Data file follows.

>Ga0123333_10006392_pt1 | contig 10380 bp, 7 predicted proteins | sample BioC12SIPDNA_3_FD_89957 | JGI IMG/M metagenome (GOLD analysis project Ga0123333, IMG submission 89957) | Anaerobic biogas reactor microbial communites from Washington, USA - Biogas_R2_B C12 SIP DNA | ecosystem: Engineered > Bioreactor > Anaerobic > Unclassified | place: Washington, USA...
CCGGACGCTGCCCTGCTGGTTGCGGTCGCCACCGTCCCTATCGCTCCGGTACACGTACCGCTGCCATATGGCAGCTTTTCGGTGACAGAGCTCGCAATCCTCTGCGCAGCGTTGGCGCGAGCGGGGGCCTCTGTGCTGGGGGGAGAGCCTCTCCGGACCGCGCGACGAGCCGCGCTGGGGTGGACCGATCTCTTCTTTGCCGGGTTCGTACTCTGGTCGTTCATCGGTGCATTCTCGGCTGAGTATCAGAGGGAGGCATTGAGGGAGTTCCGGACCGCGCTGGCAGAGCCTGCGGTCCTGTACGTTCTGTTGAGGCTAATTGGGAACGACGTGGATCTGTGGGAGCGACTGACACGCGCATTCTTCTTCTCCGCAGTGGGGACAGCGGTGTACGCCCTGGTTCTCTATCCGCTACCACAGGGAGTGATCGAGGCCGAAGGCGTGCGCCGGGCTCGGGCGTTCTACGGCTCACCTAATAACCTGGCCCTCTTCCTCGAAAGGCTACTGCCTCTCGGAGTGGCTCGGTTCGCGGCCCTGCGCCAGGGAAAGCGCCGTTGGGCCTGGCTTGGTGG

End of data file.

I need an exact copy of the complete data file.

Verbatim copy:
>Ga0123333_10006392_pt1 | contig 10380 bp, 7 predicted proteins | sample BioC12SIPDNA_3_FD_89957 | JGI IMG/M metagenome (GOLD analysis project Ga0123333, IMG submission 89957) | Anaerobic biogas reactor microbial communites from Washington, USA - Biogas_R2_B C12 SIP DNA | ecosystem: Engineered > Bioreactor > Anaerobic > Unclassified | place: Washington, USA...
CCGGACGCTGCCCTGCTGGTTGCGGTCGCCACCGTCCCTATCGCTCCGGTACACGTACCGCTGCCATATGGCAGCTTTTCGGTGACAGAGCTCGCAATCCTCTGCGCAGCGTTGGCGCGAGCGGGGGCCTCTGTGCTGGGGGGAGAGCCTCTCCGGACCGCGCGACGAGCCGCGCTGGGGTGGACCGATCTCTTCTTTGCCGGGTTCGTACTCTGGTCGTTCATCGGTGCATTCTCGGCTGAGTATCAGAGGGAGGCATTGAGGGAGTTCCGGACCGCGCTGGCAGAGCCTGCGGTCCTGTACGTTCTGTTGAGGCTAATTGGGAACGACGTGGATCTGTGGGAGCGACTGACACGCGCATTCTTCTTCTCCGCAGTGGGGACAGCGGTGTACGCCCTGGTTCTCTATCCGCTACCACAGGGAGTGATCGAGGCCGAAGGCGTGCGCCGGGCTCGGGCGTTCTACGGCTCACCTAATAACCTGGCCCTCTTCCTCGAAAGGCTACTGCCTCTCGGAGTGGCTCGGTTCGCGGCCCTGCGCCAGGGAAAGCGCCGTTGGGCCTGGCTTGGTGG